Since the beginning of the federal judicial system, judges and justices hearing appeals have relied on stenographic records of the proceedings of the federal trial courts. Despite that, for many years Congress made no provision for the hiring of court officers to prepare such records. Throughout the nineteenth century and well into the twentieth, trial transcripts were prepared either by trial judges themselves or by private stenographers, who were hired and compensated directly by the parties.
In 1901, the congressionally chartered Commission to Revise and Codify the Criminal and Penal Laws of the United States recommended that each district court be permitted to appoint an official stenographer. Despite the fact that most state courts had such officers at the time, Congress declined to provide for them until 1944 when it amended the Judicial Code to authorize the appointment of one or more “court reporters,” the precise number to be determined by the Judicial Conference (58 Stat. 5). Under the terms of this statute, the reporters’ duties included recording verbatim “by shorthand or by mechanical means” the proceedings held in open court (except for certain proceedings in civil cases that the parties, with the permission of the judge, agree not to record); the prompt filing of the original records with the clerk of court; and the provision of copies of these records to the parties upon request. The present judicial code permits each district court judge to authorize the reporting of trial proceedings in his or her courtroom by electronic sound recording “or any other method” subject to regulations promulgated by the Judicial Conference (28 U.S.C. § 753(b)).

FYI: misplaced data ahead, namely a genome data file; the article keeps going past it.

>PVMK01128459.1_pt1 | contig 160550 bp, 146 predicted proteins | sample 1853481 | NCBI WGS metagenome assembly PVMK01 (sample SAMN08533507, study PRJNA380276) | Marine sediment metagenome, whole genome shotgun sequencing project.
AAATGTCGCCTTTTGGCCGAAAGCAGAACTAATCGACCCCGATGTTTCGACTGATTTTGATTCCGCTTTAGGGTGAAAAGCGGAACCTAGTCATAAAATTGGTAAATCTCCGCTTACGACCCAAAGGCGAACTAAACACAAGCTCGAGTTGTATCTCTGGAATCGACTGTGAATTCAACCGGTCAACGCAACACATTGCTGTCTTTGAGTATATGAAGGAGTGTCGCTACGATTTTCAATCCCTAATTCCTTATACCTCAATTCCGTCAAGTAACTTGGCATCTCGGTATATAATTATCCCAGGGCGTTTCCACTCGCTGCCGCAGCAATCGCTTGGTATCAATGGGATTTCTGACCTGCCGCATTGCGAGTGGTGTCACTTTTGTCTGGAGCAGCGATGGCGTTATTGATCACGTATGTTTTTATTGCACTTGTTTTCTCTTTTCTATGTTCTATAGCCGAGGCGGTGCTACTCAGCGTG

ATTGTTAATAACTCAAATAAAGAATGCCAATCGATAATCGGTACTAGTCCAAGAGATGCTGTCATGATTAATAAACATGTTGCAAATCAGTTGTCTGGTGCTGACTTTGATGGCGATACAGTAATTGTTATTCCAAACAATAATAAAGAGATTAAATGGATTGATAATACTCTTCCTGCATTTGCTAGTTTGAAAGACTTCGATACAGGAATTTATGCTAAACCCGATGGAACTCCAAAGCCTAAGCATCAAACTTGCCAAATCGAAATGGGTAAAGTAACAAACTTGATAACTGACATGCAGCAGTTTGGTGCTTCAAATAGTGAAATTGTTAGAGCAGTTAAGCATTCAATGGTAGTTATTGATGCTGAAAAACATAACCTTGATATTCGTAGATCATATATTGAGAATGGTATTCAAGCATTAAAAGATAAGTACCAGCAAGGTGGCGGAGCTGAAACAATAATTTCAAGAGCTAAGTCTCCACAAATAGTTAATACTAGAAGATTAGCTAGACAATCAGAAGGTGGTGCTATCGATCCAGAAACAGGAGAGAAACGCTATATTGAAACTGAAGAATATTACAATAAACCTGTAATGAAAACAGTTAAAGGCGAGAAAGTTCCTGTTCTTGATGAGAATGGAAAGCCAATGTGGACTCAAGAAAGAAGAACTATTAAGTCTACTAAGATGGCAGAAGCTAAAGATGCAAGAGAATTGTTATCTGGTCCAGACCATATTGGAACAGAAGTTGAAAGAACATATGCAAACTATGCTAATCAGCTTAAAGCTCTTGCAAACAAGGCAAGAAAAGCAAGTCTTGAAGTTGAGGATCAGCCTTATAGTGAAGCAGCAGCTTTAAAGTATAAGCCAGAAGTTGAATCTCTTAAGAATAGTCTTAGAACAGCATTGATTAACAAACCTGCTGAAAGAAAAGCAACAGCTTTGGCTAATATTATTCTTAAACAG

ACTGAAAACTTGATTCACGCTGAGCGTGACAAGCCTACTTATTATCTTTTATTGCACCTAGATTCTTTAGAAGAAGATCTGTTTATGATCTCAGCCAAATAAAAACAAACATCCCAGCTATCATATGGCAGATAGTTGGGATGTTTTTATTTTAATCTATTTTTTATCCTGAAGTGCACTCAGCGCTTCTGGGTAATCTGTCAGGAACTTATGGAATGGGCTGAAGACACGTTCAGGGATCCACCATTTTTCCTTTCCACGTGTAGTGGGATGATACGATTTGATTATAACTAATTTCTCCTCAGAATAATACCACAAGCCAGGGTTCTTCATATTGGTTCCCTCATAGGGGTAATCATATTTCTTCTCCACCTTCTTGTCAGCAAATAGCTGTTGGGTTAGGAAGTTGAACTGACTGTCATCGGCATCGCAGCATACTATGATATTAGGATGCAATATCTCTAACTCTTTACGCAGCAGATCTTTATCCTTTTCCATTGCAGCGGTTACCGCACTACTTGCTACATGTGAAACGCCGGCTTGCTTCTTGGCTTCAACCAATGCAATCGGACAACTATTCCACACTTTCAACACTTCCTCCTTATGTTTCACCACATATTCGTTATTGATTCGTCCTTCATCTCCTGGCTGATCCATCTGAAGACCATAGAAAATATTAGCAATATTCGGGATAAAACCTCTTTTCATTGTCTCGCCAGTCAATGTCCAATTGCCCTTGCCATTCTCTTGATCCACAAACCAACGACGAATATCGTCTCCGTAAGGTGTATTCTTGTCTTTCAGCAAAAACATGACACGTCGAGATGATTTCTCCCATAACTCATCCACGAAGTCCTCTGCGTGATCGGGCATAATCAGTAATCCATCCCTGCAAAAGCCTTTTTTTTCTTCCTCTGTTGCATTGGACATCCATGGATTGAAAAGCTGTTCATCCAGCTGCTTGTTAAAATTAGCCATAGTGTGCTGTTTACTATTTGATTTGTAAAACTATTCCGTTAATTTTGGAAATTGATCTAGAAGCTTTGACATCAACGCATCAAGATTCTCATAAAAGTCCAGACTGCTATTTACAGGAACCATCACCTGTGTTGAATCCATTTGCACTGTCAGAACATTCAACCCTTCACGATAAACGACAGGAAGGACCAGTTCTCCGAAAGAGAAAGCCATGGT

In 1982 the Conference recommended that the circuit judicial councils require each district court “to develop a court reporting management plan that will provide for the day-to-day management and supervision of an efficient court reporting service within the court,” and specifically assign supervision responsibilities to the clerk, district court executive, judge, or “other person designated by the court.” The Conference has maintained consistently that court reporters work for the court and not for individual judges.
Chandler, Henry P. “Some Major Advances in the Federal Judicial System, 1922–1947,” Federal Rules Decisions 31 (1963): 436–44.
Judicial Administration and Organization